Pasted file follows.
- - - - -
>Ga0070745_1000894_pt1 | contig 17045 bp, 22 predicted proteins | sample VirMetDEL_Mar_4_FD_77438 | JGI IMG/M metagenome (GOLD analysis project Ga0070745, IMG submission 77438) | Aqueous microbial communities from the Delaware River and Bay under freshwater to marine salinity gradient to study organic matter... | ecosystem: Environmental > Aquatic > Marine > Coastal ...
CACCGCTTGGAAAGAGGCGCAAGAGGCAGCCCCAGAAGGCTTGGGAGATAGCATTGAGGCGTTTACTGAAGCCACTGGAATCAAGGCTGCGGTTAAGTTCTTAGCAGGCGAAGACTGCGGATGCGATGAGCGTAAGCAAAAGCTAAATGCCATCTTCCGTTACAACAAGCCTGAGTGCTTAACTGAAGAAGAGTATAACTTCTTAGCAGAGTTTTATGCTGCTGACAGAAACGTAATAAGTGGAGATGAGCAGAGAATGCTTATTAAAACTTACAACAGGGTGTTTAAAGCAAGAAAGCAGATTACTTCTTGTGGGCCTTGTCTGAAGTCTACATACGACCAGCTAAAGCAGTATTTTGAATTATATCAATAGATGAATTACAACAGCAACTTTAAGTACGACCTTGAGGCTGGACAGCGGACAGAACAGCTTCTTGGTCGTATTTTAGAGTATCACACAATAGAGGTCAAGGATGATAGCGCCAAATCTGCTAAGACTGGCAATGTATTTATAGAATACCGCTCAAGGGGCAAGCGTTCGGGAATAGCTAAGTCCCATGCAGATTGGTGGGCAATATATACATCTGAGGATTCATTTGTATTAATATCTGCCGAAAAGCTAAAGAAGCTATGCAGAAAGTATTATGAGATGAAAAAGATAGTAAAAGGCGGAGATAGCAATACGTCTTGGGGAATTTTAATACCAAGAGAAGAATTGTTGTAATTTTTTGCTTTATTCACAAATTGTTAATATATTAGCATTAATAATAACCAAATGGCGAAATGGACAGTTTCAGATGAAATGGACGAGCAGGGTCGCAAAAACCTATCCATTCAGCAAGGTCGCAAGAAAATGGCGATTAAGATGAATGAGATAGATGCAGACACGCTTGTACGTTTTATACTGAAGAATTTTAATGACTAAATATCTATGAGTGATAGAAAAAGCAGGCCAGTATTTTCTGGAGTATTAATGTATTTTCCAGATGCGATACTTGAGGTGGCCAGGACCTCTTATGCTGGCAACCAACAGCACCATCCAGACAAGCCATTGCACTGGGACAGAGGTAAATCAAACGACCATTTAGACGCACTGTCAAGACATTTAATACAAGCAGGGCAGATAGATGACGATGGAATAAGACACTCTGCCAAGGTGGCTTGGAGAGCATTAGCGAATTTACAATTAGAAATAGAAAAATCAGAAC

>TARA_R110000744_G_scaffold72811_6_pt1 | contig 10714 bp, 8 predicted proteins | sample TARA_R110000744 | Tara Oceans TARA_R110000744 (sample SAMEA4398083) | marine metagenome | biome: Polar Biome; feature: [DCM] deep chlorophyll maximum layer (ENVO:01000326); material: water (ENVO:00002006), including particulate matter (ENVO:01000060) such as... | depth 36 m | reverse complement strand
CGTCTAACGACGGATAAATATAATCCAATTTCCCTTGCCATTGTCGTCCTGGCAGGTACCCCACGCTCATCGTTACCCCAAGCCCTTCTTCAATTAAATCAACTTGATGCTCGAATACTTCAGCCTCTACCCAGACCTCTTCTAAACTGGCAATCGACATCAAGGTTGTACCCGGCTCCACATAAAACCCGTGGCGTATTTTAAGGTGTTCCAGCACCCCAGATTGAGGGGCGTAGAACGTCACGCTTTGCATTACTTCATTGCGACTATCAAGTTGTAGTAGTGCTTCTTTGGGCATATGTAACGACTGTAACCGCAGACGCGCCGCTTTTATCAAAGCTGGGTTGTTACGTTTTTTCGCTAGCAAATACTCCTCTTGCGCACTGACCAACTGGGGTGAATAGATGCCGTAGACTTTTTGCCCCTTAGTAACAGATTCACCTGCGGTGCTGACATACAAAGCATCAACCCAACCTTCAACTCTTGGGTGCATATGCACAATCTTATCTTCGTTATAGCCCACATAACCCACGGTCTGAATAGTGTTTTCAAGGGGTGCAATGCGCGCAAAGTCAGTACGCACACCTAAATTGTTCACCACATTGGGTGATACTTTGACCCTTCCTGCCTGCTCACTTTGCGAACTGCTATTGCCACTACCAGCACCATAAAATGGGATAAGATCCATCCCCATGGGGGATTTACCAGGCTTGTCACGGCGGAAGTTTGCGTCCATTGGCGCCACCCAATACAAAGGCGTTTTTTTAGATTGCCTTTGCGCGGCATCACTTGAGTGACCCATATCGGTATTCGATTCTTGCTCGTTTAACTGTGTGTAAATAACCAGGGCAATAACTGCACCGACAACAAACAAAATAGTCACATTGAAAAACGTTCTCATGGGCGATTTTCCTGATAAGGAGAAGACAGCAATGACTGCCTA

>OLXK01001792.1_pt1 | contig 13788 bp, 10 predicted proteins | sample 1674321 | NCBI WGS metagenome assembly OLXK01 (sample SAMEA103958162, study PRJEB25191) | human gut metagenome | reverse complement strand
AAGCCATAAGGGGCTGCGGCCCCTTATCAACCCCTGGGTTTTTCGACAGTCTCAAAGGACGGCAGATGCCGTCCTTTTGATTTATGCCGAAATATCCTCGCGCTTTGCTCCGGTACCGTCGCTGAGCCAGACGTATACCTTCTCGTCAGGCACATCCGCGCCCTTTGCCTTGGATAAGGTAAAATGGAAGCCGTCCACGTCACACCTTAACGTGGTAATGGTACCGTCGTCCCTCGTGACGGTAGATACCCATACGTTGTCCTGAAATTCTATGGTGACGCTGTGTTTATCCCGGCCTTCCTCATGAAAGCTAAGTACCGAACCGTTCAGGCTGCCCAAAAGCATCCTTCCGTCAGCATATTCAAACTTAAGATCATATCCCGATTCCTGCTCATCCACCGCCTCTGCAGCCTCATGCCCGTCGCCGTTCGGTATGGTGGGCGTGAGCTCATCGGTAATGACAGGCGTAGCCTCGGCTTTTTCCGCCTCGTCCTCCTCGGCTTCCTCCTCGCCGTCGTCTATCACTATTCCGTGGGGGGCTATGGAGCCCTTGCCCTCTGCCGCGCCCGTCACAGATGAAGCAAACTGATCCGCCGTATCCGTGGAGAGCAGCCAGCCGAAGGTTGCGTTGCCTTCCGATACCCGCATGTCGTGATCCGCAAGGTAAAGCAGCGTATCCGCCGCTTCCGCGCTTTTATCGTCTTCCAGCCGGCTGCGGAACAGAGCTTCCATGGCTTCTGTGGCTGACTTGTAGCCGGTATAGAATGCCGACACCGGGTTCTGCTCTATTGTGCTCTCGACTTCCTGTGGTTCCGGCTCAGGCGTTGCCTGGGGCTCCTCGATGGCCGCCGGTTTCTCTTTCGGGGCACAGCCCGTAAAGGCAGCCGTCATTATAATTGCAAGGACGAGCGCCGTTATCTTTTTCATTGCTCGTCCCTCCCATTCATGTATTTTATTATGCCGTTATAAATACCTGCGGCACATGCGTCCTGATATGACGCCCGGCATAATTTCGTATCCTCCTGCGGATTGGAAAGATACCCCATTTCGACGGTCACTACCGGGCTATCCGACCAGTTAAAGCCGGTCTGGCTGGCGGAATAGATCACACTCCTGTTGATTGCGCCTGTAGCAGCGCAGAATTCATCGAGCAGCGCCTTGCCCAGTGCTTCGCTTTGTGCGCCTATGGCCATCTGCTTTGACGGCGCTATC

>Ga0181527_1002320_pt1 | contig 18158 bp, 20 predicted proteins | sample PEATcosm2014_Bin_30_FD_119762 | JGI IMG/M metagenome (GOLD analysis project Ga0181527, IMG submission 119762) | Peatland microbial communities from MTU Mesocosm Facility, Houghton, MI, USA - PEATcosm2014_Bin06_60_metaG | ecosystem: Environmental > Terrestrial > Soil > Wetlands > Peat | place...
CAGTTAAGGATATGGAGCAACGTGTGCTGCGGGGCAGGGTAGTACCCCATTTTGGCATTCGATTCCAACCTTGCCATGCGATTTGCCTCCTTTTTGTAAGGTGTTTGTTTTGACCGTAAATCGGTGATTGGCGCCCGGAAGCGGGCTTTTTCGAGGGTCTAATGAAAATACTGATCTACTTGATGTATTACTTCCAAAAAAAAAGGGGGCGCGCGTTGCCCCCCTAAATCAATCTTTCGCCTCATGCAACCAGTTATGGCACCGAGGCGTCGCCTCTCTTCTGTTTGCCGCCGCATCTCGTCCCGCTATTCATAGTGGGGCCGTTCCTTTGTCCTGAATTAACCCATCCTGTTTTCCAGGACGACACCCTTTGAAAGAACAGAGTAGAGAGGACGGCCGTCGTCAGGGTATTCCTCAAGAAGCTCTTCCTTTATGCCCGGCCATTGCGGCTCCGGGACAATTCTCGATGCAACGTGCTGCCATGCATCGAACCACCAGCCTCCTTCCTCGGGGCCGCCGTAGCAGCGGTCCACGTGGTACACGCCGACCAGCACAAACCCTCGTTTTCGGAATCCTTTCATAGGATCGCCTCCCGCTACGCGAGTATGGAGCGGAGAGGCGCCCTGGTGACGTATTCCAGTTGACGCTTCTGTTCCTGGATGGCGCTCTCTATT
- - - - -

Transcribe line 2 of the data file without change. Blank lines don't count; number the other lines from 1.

CACCGCTTGGAAAGAGGCGCAAGAGGCAGCCCCAGAAGGCTTGGGAGATAGCATTGAGGCGTTTACTGAAGCCACTGGAATCAAGGCTGCGGTTAAGTTCTTAGCAGGCGAAGACTGCGGATGCGATGAGCGTAAGCAAAAGCTAAATGCCATCTTCCGTTACAACAAGCCTGAGTGCTTAACTGAAGAAGAGTATAACTTCTTAGCAGAGTTTTATGCTGCTGACAGAAACGTAATAAGTGGAGATGAGCAGAGAATGCTTATTAAAACTTACAACAGGGTGTTTAAAGCAAGAAAGCAGATTACTTCTTGTGGGCCTTGTCTGAAGTCTACATACGACCAGCTAAAGCAGTATTTTGAATTATATCAATAGATGAATTACAACAGCAACTTTAAGTACGACCTTGAGGCTGGACAGCGGACAGAACAGCTTCTTGGTCGTATTTTAGAGTATCACACAATAGAGGTCAAGGATGATAGCGCCAAATCTGCTAAGACTGGCAATGTATTTATAGAATACCGCTCAAGGGGCAAGCGTTCGGGAATAGCTAAGTCCCATGCAGATTGGTGGGCAATATATACATCTGAGGATTCATTTGTATTAATATCTGCCGAAAAGCTAAAGAAGCTATGCAGAAAGTATTATGAGATGAAAAAGATAGTAAAAGGCGGAGATAGCAATACGTCTTGGGGAATTTTAATACCAAGAGAAGAATTGTTGTAATTTTTTGCTTTATTCACAAATTGTTAATATATTAGCATTAATAATAACCAAATGGCGAAATGGACAGTTTCAGATGAAATGGACGAGCAGGGTCGCAAAAACCTATCCATTCAGCAAGGTCGCAAGAAAATGGCGATTAAGATGAATGAGATAGATGCAGACACGCTTGTACGTTTTATACTGAAGAATTTTAATGACTAAATATCTATGAGTGATAGAAAAAGCAGGCCAGTATTTTCTGGAGTATTAATGTATTTTCCAGATGCGATACTTGAGGTGGCCAGGACCTCTTATGCTGGCAACCAACAGCACCATCCAGACAAGCCATTGCACTGGGACAGAGGTAAATCAAACGACCATTTAGACGCACTGTCAAGACATTTAATACAAGCAGGGCAGATAGATGACGATGGAATAAGACACTCTGCCAAGGTGGCTTGGAGAGCATTAGCGAATTTACAATTAGAAATAGAAAAATCAGAAC